Monday, June 27, 2011

Review: Gentleman Jack Rare Tennessee Whiskey



















1980's Flashback!
Whenever I hear or read "Jack Daniel's," I typically have a flashback to the 1980's Van Halen music video, "Panama," where the bassist, Michael Anthony, is thumping out some notes on a custom-made bass guitar in the shape and image of a bottle of Jack.  Not exactly a ringing endorsement for Jack Daniels.  I am thinking if Van Halen drink it, it must be the fast lane to intoxication and to hell with good taste.

Not so!  Ol' No. 7 isn't that bad as I observed in my review (click here).  A pleasant American whiskey that surprisingly has no wicked bite or awful burn on the way down.  In fact, for the price, it is a pleasant whiskey.  Not overly complex and sipping it will not leave you in awe, but hey look at the price buster!  It delivers a nice introduction to American whisky or more specifically Tennessee whiskey.



Tennessee Whiskey
If I had a penny for everytime someone called Jack Daniel's a great 'bourbon' I would be a rich man.  There is not a huge difference in the production methods of Tennessee whiskey and bourbon, but there is a difference you should be aware of, just so that at a party you won't embarrass yourself.

America is home to a number of different types of whiskey, but the most famous is it's bourbon.  To be called bourbon, the whiskey must: (1) be made from a mash bill of at least 51% corn; (2) aged for at least 2 years in new charred oak barrels and; (3) not distilled to an alcohol by volume greater than 80%.  So, technically, bourbon does not have to be made in Kentucky, which is the home to many of the great bourbons from the earliest beginnings.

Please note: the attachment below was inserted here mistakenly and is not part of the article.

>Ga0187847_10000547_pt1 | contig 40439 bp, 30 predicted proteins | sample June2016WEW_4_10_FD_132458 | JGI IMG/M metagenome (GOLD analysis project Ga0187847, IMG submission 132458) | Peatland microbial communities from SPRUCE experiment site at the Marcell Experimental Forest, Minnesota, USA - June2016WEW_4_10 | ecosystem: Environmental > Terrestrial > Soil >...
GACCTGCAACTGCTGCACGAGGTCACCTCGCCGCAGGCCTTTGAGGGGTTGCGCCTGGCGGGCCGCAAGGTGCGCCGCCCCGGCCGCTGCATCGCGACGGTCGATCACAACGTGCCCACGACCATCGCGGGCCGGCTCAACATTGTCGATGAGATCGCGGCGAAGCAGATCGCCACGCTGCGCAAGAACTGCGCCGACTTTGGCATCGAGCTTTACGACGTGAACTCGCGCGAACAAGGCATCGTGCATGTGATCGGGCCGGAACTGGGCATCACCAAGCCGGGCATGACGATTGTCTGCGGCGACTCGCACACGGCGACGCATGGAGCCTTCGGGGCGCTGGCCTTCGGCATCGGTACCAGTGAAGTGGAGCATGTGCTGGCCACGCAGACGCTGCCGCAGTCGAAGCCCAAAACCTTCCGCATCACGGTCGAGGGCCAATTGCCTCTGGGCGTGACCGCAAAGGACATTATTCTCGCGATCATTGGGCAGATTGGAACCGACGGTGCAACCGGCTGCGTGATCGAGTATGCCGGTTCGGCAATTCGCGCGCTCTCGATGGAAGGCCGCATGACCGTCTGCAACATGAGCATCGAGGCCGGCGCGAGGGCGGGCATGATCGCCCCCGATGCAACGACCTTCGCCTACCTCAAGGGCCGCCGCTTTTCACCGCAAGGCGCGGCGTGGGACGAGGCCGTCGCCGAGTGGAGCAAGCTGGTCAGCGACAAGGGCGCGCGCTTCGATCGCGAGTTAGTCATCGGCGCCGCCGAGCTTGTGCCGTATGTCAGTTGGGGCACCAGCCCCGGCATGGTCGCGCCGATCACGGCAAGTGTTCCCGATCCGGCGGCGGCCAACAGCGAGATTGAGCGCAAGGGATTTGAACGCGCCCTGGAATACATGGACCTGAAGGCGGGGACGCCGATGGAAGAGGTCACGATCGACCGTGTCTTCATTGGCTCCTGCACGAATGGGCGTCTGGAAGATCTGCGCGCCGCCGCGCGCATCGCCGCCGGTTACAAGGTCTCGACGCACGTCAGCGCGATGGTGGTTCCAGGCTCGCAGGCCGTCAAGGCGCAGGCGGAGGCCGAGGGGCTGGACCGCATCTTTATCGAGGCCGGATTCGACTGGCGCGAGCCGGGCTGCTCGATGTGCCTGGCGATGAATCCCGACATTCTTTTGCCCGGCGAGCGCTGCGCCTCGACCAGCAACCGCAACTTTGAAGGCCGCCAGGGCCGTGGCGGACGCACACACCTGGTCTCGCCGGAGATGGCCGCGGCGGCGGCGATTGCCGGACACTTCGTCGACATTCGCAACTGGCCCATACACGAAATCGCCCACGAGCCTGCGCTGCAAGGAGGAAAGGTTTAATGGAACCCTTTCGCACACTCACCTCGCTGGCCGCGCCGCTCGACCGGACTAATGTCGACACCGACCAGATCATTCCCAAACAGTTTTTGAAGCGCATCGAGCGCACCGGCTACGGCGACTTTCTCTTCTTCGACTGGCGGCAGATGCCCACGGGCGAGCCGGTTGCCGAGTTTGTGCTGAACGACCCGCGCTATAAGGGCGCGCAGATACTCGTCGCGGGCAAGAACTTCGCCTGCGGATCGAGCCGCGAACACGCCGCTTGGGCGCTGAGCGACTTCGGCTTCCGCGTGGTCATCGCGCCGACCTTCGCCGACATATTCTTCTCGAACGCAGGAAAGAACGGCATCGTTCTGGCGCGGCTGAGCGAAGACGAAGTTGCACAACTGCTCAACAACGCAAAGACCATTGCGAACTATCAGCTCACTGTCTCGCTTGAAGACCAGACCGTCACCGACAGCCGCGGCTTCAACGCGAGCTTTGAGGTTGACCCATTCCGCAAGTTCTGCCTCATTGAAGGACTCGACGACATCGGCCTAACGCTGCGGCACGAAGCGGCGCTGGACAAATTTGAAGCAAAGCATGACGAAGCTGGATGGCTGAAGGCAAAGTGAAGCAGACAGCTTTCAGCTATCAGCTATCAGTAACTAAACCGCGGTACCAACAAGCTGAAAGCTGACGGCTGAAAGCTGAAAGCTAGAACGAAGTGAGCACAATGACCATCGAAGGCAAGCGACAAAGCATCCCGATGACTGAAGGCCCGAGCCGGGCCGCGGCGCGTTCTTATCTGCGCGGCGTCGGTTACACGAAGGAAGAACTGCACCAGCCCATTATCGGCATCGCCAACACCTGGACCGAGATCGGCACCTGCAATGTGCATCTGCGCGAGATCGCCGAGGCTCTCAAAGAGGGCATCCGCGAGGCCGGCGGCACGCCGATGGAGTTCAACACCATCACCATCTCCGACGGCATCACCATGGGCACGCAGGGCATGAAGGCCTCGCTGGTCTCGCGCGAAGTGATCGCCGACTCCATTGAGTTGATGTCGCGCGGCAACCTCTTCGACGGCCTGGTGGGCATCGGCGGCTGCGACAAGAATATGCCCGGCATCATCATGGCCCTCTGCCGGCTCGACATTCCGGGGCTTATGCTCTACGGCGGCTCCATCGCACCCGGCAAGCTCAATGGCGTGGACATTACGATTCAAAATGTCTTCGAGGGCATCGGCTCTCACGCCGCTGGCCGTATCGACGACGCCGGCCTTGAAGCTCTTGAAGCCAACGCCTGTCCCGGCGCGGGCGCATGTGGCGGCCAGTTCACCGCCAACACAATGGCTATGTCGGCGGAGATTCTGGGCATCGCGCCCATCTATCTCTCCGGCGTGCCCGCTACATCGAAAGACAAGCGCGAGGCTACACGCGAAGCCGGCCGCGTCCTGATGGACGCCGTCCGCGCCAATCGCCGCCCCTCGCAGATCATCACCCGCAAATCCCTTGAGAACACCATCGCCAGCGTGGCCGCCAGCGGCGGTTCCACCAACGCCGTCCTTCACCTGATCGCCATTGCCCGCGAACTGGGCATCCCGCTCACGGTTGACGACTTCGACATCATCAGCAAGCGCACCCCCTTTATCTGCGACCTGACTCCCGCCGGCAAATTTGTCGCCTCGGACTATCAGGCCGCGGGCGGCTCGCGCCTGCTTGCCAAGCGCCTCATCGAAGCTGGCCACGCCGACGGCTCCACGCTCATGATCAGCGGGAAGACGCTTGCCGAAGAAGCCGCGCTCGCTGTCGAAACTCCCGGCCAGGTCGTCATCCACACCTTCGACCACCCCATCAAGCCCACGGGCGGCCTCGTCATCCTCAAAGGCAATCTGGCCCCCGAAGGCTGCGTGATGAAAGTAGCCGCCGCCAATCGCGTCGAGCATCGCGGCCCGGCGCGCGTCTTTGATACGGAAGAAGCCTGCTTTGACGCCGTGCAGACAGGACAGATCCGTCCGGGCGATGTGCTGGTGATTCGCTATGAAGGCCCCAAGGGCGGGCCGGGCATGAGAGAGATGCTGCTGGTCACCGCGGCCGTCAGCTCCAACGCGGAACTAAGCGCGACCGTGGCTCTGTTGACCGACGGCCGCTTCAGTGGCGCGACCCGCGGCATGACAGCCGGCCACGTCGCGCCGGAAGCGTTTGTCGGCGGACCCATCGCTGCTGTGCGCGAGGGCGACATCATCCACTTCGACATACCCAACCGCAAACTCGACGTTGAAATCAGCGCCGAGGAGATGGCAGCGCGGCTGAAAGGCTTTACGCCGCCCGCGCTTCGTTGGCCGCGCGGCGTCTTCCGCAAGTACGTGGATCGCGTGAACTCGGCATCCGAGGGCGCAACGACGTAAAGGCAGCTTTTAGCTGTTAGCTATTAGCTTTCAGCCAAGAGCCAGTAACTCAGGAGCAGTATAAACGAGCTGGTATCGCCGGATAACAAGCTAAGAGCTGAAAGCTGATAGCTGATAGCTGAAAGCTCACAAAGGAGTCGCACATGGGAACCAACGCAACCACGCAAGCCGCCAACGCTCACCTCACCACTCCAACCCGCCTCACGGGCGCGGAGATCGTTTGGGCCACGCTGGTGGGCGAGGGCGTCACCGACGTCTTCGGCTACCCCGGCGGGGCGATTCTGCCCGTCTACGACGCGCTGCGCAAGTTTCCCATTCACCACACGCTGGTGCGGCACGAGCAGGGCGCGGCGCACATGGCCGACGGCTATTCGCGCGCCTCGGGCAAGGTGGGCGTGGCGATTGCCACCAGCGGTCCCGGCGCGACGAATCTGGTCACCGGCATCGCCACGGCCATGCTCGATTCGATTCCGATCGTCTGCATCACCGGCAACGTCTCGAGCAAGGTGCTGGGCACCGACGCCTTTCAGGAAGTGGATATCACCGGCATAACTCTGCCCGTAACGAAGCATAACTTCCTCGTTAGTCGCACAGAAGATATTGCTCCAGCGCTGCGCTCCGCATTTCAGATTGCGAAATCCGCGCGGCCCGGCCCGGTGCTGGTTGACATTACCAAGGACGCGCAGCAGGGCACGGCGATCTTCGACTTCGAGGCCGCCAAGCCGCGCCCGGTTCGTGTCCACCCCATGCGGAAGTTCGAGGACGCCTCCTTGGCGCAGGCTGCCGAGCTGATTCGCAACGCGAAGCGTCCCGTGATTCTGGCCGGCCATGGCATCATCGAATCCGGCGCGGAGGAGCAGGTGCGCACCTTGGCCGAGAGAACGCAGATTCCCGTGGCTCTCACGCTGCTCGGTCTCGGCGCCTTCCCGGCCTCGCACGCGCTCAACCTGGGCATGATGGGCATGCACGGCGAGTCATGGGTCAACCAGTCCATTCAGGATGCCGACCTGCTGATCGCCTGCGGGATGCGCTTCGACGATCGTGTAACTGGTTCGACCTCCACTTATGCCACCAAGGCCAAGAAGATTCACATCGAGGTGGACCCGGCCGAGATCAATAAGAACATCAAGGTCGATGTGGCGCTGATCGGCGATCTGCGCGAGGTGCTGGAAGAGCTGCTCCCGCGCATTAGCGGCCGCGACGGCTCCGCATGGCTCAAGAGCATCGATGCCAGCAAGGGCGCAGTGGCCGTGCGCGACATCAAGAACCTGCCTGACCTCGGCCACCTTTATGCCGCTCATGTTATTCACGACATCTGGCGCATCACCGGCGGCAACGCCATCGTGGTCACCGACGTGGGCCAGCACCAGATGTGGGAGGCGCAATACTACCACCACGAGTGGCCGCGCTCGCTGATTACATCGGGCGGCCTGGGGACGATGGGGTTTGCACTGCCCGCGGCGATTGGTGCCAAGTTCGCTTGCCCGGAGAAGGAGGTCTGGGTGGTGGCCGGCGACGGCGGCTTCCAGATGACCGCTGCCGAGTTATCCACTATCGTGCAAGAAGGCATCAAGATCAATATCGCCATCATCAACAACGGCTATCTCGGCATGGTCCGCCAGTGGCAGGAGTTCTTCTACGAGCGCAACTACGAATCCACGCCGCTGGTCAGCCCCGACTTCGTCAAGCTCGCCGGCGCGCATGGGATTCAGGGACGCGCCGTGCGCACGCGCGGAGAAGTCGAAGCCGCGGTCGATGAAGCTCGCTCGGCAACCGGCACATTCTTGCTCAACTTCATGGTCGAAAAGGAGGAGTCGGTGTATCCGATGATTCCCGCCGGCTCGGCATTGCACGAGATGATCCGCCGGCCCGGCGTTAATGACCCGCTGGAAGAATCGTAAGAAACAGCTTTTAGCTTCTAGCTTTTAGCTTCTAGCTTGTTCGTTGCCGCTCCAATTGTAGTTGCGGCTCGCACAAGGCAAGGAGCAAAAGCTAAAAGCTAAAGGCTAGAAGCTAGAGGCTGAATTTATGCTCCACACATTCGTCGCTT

Tennessee whiskey has only two examples: Jack Daniel's and George Dickel.  These distilleries are classified as Tennessee whiskey because they meet the legal definition (yep pardner, there is a law saying what is Tennessee whiskey): (1) must be produced in the state of Tennessee, and; (2) the spirit must be filtered through sugar-maple charcoal.  (There is some debate as to whether or not Jack Daniel's could label their whiskey as 'bourbon' because bourbon can be made anywhere in the US.  Some say they could, by a tight reading of the law, but choose not to do so.  We are not going to get into that debate here.) 

Anyhow, below is a picture by Flickr member, ZosoNomad, of the Jack Daniel's distillery grounds where they burn the sugar-maple wood in order to make the requisite charcoal for filtration of the spirit.  If you tour the distillery, this is always fun to watch.











Double Charcoal Filtration
Gentleman Jack is distinguished from his younger sibling (Ol' No. 7) by production process whereby the spirit is charcoal mellowed twice: once before aging in barrels, and again after aging.


Gentleman Jack Rare Tennessee Whiskey
Nose
Bananna, oak, and a little strong note of alcohol when sniffed in a brandy snifter or Glencairn glass.  In a tumbler, the nose is much more pleasant and floral.